Why we should hang on to Scottish traditions at New Year

LAST Hogmanay, driving through the centre of Edinburgh after the fireworks, I saw a young woman aged somewhere between 12 and 18, standing in the pool of light from a street lamp. Dressed in only a sparkly party dress with no coat, she was clearly dazed from drink or drugs and perhaps alone and shivering as a tide of strangers jostled past her in the shadows. She looked so vulnerable that I pulled over to see if she needed help. But by the time I had made my way through the crowd to where she had been, she had vanished.  The vulnerability of the drunk amid strangers at New Year is not all on the female side - the previous year an assertive woman in her 30s from a naval family arrived at my house having walked across town, saying she had seen a young chap in a kilt on North Bridge.

Due to conditions on that notorious windy thoroughfare, she had noticed he was also wearing underpants. ”So I debagged him,” she announced carelessly, and we were left with a mental picture of a gibbering young man, possibly foreign, clutching his plaid
about him as his boxers were consigned to the howling darkness above Waverley station. This year, in a log cabin in the west Highlands, we are anticipating a quieter time playing cards, drinking whisky and looking out at the frozen loch.

There is much talk in the media about the commercialisation of Christmas and how it has lost its meaning but less about the debasement of the Hogmanay tradition. This is not to
criticise the organised parties in Edinburgh and Glasgow – they are clearly popular with the young – but, historically, New Year was more than an excuse for extreme drunkenness, reckless drug-taking and the passive consumption of paid-for entertainment. It was Scotland’s main festival, more important than Christmas, and, like most festivals,
rooted in family and community.

Those whose teenage children are heading up town this year or to parties where there will be no adult supervision will no doubt feel anxious. New Year seems to have become in
the main a festival where young people drink themselves sick and old people sit at home alone watching television. Hospital staff dread it because of the number of drunk people they have to deal with. Half a century ago, my mother in Aberdeenshire hung her stocking out at New Year. In those days, newspapers published on Christmas Day but not on
January 1.

On Hogmanay, the house had to be cleaned from top to bottom, with everything left spotless. Then there was often either a large family meal at night ending at the bells, or a buffet was laid out.

Children were allowed to stay up and, at midnight, the windows were opened to let the old year out and the new one in. After the bells, it was open house and neighbours would visit each other, each taking a bottle of whisky around with them, offering nips but taking it on to the next house, as well as helping themselves to the traditional black bun.

These events could lead to impromptu ceilidhs of the traditional sort where stories were told and songs sung. The first was traditionally the day of the biggest party, where family and friends would gather in the afternoon. This was also the occasion on which both children and adults were expected to perform party pieces.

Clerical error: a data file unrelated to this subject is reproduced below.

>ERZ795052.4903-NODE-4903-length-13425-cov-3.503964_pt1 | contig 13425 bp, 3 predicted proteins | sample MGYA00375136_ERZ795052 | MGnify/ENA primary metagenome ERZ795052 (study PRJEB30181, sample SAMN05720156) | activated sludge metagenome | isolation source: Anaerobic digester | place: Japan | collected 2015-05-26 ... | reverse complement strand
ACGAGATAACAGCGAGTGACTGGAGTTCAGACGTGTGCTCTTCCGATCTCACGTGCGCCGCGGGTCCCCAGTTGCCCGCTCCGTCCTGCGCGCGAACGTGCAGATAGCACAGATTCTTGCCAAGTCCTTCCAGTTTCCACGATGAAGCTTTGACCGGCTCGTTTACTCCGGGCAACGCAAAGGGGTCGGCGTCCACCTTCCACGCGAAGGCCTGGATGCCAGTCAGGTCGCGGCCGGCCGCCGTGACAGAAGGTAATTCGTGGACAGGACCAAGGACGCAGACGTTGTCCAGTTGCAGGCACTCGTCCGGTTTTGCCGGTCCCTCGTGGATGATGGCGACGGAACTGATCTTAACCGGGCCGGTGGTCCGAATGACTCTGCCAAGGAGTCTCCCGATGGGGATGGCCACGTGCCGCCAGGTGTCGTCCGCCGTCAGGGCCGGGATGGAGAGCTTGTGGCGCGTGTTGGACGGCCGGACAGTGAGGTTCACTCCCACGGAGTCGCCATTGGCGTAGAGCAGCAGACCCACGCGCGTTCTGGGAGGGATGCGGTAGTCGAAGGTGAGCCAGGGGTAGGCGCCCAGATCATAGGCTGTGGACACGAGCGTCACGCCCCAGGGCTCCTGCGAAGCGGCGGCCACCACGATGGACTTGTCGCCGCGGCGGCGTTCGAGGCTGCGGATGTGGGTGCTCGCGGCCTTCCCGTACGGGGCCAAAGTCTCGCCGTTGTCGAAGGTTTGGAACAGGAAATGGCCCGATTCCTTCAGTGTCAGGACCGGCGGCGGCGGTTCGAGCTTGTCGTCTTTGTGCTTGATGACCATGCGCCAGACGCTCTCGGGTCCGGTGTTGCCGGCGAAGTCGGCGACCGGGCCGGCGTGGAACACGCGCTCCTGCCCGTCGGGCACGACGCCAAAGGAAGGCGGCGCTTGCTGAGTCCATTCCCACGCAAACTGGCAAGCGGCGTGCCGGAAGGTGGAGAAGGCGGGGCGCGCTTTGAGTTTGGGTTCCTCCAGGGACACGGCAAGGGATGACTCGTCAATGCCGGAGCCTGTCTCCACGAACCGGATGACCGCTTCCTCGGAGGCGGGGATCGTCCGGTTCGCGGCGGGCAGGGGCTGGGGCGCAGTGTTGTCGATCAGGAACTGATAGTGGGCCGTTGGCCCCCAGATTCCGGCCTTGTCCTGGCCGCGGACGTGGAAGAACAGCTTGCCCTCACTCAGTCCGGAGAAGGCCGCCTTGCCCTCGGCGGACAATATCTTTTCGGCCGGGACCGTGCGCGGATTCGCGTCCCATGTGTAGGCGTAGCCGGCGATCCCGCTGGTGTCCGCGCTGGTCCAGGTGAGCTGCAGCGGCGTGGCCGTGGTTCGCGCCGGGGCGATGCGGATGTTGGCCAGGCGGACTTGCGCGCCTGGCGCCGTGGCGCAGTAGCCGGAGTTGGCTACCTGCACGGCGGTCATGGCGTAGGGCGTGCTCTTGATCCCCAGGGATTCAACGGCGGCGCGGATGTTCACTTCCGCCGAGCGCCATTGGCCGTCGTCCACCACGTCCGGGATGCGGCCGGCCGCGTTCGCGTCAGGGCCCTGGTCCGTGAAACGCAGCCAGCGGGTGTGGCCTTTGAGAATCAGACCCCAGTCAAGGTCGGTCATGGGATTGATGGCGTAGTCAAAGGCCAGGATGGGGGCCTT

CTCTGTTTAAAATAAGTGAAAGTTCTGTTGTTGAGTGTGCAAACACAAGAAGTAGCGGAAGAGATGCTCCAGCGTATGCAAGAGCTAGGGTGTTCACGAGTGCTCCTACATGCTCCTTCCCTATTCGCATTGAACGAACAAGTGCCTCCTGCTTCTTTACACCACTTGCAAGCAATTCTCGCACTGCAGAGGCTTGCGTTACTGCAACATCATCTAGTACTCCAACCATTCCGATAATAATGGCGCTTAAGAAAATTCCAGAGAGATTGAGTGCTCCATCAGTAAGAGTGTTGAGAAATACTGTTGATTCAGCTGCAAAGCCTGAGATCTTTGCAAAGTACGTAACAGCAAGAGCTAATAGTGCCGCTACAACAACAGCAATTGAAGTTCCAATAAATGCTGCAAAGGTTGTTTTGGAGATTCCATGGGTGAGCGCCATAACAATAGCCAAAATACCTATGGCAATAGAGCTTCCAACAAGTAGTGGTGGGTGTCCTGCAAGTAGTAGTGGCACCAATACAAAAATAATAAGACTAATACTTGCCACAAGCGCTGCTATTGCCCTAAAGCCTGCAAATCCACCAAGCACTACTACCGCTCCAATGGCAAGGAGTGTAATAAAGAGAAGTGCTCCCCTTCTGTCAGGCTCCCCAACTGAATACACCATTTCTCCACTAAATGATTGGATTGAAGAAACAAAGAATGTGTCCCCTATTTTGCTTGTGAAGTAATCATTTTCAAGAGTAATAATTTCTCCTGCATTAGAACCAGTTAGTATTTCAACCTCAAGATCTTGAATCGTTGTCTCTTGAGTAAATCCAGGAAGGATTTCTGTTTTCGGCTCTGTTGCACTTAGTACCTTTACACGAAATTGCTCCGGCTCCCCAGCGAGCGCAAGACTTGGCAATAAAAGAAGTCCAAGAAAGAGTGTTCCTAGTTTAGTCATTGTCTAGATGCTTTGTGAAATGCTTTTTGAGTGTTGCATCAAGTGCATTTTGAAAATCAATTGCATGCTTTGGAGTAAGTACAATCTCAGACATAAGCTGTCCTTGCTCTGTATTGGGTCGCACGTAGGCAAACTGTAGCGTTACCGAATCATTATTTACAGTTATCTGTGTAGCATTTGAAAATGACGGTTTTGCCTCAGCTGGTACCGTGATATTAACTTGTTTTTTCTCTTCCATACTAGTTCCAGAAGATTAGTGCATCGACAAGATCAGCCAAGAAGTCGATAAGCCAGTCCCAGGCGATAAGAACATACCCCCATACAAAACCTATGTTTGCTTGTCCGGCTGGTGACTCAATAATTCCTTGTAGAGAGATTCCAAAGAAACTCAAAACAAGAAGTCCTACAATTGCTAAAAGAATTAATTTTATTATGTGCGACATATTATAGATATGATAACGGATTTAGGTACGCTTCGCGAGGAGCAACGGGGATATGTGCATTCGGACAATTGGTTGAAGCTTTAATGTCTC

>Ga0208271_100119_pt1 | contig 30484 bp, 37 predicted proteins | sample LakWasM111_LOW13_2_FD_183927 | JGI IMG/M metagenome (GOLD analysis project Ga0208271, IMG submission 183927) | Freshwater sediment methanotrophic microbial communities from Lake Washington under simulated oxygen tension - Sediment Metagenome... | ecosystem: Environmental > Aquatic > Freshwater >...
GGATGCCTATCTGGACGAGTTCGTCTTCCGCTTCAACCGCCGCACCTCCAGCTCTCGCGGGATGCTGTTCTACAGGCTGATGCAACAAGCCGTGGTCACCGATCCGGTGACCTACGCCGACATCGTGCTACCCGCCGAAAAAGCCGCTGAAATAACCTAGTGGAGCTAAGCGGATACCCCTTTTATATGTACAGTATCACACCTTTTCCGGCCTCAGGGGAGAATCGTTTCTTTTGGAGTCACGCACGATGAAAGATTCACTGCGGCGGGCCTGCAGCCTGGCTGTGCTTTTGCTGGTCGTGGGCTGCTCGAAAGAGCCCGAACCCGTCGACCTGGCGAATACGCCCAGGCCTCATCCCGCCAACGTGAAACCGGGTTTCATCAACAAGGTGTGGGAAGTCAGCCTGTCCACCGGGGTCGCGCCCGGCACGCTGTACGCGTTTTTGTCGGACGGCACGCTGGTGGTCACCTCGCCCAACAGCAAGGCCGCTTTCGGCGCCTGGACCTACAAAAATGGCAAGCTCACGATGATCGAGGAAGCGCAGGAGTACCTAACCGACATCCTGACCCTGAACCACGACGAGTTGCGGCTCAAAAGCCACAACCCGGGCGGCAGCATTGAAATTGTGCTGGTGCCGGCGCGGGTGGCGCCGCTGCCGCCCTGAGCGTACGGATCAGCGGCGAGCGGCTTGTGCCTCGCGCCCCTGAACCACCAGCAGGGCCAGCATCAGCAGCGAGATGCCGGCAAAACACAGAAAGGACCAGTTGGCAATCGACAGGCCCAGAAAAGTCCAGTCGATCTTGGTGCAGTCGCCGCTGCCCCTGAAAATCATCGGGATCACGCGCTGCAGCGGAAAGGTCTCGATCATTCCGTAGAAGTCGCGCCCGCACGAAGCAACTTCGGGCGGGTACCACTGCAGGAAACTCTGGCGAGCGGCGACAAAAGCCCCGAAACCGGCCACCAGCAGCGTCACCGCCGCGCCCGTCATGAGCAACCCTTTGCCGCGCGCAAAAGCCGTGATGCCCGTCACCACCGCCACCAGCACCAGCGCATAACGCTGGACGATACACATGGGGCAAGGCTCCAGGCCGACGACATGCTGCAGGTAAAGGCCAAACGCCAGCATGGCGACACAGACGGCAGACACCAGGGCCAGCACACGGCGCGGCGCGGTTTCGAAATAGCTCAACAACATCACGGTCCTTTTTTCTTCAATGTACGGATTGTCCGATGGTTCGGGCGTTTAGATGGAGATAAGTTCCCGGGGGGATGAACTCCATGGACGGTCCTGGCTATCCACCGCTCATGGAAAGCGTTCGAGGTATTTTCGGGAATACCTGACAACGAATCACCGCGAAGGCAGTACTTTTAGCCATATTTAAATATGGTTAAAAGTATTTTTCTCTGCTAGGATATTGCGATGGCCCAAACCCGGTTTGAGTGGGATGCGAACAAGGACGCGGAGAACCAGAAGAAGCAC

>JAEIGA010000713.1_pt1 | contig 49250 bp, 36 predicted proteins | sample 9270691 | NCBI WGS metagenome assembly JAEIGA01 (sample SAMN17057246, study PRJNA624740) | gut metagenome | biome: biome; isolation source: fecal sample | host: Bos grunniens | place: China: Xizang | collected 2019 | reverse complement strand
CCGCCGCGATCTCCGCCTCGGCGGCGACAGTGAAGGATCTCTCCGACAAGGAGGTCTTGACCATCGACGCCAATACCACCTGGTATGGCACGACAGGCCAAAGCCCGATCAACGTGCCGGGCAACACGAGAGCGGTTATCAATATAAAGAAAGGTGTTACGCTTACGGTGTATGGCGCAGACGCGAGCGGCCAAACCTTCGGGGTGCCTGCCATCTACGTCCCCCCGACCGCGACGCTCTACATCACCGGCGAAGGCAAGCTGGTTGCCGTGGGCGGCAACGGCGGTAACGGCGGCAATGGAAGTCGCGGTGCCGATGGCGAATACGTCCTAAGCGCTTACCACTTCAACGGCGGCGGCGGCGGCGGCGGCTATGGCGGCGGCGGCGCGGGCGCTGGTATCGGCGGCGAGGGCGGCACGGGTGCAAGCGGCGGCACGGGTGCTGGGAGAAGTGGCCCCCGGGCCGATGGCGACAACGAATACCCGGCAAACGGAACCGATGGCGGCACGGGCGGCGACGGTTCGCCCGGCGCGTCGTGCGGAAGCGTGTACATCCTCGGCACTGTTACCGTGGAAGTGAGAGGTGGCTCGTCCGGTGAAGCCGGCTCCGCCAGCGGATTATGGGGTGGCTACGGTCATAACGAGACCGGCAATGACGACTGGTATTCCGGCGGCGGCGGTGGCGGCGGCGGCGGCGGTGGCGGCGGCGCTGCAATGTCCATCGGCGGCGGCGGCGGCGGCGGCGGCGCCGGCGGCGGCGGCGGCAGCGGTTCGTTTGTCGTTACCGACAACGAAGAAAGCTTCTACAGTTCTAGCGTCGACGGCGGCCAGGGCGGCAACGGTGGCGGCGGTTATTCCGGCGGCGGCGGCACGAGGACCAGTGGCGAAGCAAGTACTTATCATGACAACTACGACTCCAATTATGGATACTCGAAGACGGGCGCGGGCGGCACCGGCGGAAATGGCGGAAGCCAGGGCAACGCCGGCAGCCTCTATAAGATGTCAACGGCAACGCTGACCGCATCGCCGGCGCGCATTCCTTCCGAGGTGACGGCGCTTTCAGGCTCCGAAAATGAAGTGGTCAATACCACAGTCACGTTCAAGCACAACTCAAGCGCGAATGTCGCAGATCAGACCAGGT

When I was a child, I was lucky enough to attend one of these, held by an elderly neighbour. The young people were expected to have put some genuine effort into learning a party piece – it could be anything from playing Jingle Bells on the recorder to reciting a poem, but it would be rude to do nothing.

Organised events like this are no longer so popular. People have hangovers on the first and have access to the finest musicians in the world on CD, so are perhaps as a result less inclined to listen to children massacring some of the traditional favourites on the fiddle.

Children, equally, can no longer be forced to do things they do not wish to do, particularly things which require a great deal of effort, preferring to spend their time mastering PlayStation games. The decline of this particular tradition of the party piece is also evident at Halloween, when children go about the doors barely able to stumble
through two lines of that tedious song which starts: ”Christmas is coming and the goose is getting fat.” In our neighbourhood of Leith, if asked for another they sing the same song, ending with the words: ”If you havenae got a tenner, a fiver will do. If you havenae got a fiver, yer windae’s gaun through.”

In a global culture, perhaps it is inevitable that the unique and individual traditions of a small country are watered down. Hogmanay has been flattened by the enormous footprint
of Santa Claus. Christmas has become so huge that New Year has got to shrink as a consequence. Yet those of you who are laying out the black buns and inviting the neighbours round tonight should feel proud that you are doing your bit to keep the Scottish identity alive. Don’t forget to tak a richt guid willie-waught for Auld Lang Syne.

The Scottish Herald
December 31st 2003